>
> I've been searching, but can't find much on this.
>
> Does anyone have a description (flow-chart, algorithm, etc) of the
> Xmodem protocol?  I prefer the Xmodem-1K version (sometimes called
> Ymodem) since it supports CRC instead of checksum error detection.
>
> --Matt

Well Well, you can find at http://www.simtel.com, shareware-->DOS---> "modem"

Yesterday i was looking for more about HAYES and found about XMODEM!

Miguel.

1998\06\16@113039 by Chris Savage

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There's a reasonable description with FSM diagrams in C++
Communiccations Utilities, Holmes & Flanders, Ziff Davis Press, ISBN
1-56276-110-2. Also has a disc with C++ and 8086 asm.

If you can't find a copy I could scan the relevant pages but don't tell
Ziff I said that.

Matt Bonner wrote:
>
> I've been searching, but can't find much on this.
>
> Does anyone have a description (flow-chart, algorithm, etc) of the
> Xmodem protocol?  I prefer the Xmodem-1K version (sometimes called
> Ymodem) since it supports CRC instead of checksum error detection.
>
> --Matt

--
----------------------------------------
Chris Savage, CTIV Ltd, Egham UK
EraseMEchrisspam_OUTspamTakeThisOuTcti-vision.demon.co.uk
http://www.cti-vision.demon.co.uk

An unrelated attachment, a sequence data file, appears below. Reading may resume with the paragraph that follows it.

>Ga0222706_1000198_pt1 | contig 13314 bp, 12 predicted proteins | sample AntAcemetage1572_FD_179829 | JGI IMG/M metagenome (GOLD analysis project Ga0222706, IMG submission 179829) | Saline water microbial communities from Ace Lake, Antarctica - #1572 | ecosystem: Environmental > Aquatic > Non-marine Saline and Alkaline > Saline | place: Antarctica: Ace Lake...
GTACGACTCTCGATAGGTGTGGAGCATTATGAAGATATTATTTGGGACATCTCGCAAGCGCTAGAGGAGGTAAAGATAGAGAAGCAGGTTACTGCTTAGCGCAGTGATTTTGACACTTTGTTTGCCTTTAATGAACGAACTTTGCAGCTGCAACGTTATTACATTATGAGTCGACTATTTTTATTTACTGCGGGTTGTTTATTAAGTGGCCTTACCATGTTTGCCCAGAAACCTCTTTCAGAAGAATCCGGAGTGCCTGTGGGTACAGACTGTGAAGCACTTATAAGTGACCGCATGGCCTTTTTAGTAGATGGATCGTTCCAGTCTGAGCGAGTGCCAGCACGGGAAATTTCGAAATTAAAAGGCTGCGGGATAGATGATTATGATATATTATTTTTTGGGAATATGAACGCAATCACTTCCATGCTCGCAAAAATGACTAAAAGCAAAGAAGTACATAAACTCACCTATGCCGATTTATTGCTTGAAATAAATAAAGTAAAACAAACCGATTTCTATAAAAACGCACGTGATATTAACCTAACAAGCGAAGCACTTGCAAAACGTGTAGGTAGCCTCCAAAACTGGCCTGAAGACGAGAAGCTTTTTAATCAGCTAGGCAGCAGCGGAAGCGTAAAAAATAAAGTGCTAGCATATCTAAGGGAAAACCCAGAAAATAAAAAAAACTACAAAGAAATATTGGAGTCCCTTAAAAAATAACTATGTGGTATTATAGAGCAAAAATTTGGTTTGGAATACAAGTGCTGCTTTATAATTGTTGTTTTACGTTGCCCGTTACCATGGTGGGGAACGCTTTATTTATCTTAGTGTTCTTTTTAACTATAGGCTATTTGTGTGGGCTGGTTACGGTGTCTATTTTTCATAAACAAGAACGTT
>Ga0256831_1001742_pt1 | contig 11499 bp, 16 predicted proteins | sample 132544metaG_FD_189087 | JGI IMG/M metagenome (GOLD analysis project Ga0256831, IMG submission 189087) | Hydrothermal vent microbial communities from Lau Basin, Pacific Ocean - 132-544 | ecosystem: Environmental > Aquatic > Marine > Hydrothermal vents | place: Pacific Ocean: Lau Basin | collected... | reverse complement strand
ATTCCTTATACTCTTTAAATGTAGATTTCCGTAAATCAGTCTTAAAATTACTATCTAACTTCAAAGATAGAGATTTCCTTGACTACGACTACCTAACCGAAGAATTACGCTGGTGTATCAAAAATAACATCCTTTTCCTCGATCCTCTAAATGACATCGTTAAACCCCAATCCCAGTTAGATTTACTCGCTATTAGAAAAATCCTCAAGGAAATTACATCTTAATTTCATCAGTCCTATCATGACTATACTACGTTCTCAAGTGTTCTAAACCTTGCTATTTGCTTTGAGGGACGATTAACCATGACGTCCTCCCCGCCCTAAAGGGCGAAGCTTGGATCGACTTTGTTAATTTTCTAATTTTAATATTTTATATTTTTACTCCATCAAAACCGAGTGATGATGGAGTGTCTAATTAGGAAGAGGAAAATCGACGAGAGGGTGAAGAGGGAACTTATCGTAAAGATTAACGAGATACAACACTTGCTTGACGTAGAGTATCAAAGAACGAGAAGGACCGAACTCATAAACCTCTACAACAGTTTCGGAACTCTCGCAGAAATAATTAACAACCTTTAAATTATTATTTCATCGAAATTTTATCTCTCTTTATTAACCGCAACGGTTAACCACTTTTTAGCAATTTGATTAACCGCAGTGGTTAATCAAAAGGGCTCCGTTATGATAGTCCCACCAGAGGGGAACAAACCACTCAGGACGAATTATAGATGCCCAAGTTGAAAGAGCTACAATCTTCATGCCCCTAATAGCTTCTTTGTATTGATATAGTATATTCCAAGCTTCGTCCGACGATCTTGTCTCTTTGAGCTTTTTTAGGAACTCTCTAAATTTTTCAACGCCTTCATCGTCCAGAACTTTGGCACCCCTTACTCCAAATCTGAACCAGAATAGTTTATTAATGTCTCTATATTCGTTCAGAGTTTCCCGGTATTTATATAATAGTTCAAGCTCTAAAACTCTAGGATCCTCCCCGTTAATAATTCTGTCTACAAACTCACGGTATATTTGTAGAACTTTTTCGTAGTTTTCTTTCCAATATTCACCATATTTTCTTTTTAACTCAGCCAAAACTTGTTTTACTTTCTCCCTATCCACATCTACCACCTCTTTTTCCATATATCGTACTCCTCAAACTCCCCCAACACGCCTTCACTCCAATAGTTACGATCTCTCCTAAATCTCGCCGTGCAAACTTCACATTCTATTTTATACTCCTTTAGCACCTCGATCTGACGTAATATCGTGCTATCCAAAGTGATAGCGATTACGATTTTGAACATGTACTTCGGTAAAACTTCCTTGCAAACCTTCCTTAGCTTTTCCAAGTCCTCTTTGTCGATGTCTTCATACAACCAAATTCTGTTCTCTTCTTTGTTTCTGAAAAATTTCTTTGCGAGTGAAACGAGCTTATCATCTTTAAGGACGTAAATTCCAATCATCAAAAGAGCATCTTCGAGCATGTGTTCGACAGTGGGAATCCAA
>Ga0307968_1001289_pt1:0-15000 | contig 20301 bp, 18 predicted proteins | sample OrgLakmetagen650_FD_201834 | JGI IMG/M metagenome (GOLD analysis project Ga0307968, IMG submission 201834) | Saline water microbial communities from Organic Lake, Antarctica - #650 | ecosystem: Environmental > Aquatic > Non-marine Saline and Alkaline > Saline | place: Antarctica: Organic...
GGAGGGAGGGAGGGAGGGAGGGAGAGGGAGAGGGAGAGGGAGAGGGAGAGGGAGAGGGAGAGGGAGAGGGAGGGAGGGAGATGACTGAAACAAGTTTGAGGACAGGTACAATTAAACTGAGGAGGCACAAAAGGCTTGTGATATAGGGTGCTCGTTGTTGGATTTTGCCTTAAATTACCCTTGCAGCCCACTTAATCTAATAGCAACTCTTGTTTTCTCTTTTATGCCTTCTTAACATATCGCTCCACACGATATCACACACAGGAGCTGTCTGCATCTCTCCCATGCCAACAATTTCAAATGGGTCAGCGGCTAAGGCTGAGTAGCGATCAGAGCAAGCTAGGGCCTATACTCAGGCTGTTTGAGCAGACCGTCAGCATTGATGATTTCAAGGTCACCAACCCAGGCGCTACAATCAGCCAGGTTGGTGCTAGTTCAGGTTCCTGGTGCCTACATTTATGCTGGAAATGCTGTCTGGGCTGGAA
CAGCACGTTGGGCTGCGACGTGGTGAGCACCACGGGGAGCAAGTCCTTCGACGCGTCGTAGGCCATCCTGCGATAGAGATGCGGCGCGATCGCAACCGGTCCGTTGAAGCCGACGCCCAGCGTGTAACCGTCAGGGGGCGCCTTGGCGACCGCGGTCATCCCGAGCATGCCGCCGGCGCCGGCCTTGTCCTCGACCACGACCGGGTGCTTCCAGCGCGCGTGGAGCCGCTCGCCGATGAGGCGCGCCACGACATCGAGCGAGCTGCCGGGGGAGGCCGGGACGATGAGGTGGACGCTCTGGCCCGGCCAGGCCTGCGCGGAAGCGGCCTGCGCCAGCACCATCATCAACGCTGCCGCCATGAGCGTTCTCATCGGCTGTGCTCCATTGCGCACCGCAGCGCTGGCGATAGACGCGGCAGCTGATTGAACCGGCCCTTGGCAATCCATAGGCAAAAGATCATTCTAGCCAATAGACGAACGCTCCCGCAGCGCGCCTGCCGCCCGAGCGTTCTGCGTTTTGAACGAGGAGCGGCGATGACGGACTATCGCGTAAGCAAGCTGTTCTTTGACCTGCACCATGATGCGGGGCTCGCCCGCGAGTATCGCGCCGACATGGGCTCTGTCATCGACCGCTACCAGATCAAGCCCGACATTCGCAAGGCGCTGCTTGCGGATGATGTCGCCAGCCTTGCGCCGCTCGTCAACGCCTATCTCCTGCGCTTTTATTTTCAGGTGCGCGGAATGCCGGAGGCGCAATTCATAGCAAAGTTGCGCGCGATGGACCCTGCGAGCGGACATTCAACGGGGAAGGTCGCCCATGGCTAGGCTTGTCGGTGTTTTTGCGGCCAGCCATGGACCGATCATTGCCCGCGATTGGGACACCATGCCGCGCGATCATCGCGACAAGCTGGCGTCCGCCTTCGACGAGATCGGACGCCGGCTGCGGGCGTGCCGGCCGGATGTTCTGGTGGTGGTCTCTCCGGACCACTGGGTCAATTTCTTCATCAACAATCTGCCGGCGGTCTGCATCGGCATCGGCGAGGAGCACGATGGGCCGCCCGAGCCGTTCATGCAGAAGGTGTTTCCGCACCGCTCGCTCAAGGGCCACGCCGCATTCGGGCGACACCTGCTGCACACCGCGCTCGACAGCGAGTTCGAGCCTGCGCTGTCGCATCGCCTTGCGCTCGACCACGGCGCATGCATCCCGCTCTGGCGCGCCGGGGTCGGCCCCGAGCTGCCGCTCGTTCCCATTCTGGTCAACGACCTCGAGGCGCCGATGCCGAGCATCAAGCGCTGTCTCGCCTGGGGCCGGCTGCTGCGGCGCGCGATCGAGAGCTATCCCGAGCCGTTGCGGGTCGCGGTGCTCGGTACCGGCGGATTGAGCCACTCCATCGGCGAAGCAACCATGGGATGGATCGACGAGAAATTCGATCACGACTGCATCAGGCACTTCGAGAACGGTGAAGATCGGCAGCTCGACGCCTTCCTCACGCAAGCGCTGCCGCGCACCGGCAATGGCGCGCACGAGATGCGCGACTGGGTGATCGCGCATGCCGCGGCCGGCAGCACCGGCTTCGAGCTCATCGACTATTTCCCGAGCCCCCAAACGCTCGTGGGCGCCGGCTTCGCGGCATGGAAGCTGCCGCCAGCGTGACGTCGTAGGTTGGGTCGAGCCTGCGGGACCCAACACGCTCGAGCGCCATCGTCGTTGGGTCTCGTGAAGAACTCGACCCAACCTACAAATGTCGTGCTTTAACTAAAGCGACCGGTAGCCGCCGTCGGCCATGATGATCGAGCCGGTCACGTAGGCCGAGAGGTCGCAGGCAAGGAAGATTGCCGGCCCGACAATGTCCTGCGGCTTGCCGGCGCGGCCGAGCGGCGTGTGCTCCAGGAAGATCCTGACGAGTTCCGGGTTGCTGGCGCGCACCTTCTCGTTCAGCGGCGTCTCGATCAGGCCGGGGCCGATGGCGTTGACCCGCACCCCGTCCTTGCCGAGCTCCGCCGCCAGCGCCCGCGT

1998\06\16@145245 by William Chops Westfield

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Xmodem - the beginning.  128 byte packets as documented previously.
Ymodem - add CRC and filename negotiation.  Permits downloading of
        multiple files with a single command.  I don't think that
        ymodem added 1k packets, although that variant might exist.
Zmodem - added large packets and a sliding window for full bandwidth
        throughput.

These should all be out there and pretty well documented.  I can dig
up IBM BasicA code to do Xmodem if anyone is interested...

BillW

1998\06\16@213818 by Martin Green

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    I used to have the docs on this from my CP/M days, but they are long
    gone now. I did want to comment on a couple of points though.

    YModem is not the same as XModem-1K, although they are similar, with